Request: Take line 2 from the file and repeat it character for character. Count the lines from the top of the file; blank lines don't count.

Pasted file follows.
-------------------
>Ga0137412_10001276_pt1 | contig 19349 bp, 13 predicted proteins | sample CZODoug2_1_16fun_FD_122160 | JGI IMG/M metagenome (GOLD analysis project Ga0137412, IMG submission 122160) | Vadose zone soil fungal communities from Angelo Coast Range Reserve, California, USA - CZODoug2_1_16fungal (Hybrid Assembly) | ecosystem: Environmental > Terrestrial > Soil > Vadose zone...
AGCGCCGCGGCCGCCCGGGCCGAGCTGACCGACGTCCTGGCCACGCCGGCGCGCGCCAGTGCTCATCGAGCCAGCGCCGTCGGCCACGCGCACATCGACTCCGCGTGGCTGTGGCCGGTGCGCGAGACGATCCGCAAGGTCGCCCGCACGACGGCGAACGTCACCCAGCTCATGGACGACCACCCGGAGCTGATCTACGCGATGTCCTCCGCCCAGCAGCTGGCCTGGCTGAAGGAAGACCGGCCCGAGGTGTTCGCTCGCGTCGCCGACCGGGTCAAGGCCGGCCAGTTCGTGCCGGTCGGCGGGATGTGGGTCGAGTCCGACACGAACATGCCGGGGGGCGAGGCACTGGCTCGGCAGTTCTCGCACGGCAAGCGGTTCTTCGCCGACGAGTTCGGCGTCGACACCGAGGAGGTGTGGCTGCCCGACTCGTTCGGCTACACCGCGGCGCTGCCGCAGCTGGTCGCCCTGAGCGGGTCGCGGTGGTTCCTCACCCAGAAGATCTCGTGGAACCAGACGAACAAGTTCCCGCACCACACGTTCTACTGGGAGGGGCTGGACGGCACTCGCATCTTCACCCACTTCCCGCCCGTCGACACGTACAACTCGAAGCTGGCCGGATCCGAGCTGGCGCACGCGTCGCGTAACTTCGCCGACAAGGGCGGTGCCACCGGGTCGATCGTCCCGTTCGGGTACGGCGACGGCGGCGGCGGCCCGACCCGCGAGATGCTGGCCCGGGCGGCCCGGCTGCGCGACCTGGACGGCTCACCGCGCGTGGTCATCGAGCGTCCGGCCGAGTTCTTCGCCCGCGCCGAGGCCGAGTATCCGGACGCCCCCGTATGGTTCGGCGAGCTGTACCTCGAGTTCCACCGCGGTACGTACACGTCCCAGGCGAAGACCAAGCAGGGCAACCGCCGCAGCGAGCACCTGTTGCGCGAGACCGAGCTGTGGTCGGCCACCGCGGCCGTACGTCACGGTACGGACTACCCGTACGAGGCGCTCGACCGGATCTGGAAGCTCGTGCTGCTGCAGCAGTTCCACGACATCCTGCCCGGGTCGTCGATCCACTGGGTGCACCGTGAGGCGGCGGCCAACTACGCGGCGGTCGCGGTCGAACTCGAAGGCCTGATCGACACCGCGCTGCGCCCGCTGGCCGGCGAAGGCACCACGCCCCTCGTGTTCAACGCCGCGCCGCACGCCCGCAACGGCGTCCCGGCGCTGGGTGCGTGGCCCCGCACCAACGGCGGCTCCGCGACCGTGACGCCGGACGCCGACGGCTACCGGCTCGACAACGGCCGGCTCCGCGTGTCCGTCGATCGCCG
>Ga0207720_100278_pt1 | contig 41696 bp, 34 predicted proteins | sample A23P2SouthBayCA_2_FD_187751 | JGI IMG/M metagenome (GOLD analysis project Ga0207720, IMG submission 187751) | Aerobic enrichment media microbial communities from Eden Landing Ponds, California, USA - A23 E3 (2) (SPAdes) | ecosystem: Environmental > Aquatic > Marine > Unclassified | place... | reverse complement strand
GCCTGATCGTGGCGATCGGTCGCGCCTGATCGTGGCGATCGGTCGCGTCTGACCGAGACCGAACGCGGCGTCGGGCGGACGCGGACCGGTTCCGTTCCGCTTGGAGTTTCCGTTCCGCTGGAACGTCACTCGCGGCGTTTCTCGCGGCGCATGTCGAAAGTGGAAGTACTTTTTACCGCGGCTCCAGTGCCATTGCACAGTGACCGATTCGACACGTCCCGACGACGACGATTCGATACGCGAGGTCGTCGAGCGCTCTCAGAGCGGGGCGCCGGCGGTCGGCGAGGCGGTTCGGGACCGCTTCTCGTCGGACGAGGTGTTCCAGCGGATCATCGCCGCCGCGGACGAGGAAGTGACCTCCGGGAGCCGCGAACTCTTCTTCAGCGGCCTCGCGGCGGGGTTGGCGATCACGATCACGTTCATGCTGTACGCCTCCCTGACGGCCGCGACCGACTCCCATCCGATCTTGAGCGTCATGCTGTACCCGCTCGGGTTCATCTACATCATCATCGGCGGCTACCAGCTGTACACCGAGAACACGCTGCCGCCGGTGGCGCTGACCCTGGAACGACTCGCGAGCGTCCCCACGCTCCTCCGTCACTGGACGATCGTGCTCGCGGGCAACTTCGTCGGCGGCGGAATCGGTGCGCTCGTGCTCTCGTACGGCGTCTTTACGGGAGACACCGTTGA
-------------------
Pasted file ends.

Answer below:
AGCGCCGCGGCCGCCCGGGCCGAGCTGACCGACGTCCTGGCCACGCCGGCGCGCGCCAGTGCTCATCGAGCCAGCGCCGTCGGCCACGCGCACATCGACTCCGCGTGGCTGTGGCCGGTGCGCGAGACGATCCGCAAGGTCGCCCGCACGACGGCGAACGTCACCCAGCTCATGGACGACCACCCGGAGCTGATCTACGCGATGTCCTCCGCCCAGCAGCTGGCCTGGCTGAAGGAAGACCGGCCCGAGGTGTTCGCTCGCGTCGCCGACCGGGTCAAGGCCGGCCAGTTCGTGCCGGTCGGCGGGATGTGGGTCGAGTCCGACACGAACATGCCGGGGGGCGAGGCACTGGCTCGGCAGTTCTCGCACGGCAAGCGGTTCTTCGCCGACGAGTTCGGCGTCGACACCGAGGAGGTGTGGCTGCCCGACTCGTTCGGCTACACCGCGGCGCTGCCGCAGCTGGTCGCCCTGAGCGGGTCGCGGTGGTTCCTCACCCAGAAGATCTCGTGGAACCAGACGAACAAGTTCCCGCACCACACGTTCTACTGGGAGGGGCTGGACGGCACTCGCATCTTCACCCACTTCCCGCCCGTCGACACGTACAACTCGAAGCTGGCCGGATCCGAGCTGGCGCACGCGTCGCGTAACTTCGCCGACAAGGGCGGTGCCACCGGGTCGATCGTCCCGTTCGGGTACGGCGACGGCGGCGGCGGCCCGACCCGCGAGATGCTGGCCCGGGCGGCCCGGCTGCGCGACCTGGACGGCTCACCGCGCGTGGTCATCGAGCGTCCGGCCGAGTTCTTCGCCCGCGCCGAGGCCGAGTATCCGGACGCCCCCGTATGGTTCGGCGAGCTGTACCTCGAGTTCCACCGCGGTACGTACACGTCCCAGGCGAAGACCAAGCAGGGCAACCGCCGCAGCGAGCACCTGTTGCGCGAGACCGAGCTGTGGTCGGCCACCGCGGCCGTACGTCACGGTACGGACTACCCGTACGAGGCGCTCGACCGGATCTGGAAGCTCGTGCTGCTGCAGCAGTTCCACGACATCCTGCCCGGGTCGTCGATCCACTGGGTGCACCGTGAGGCGGCGGCCAACTACGCGGCGGTCGCGGTCGAACTCGAAGGCCTGATCGACACCGCGCTGCGCCCGCTGGCCGGCGAAGGCACCACGCCCCTCGTGTTCAACGCCGCGCCGCACGCCCGCAACGGCGTCCCGGCGCTGGGTGCGTGGCCCCGCACCAACGGCGGCTCCGCGACCGTGACGCCGGACGCCGACGGCTACCGGCTCGACAACGGCCGGCTCCGCGTGTCCGTCGATCGCCG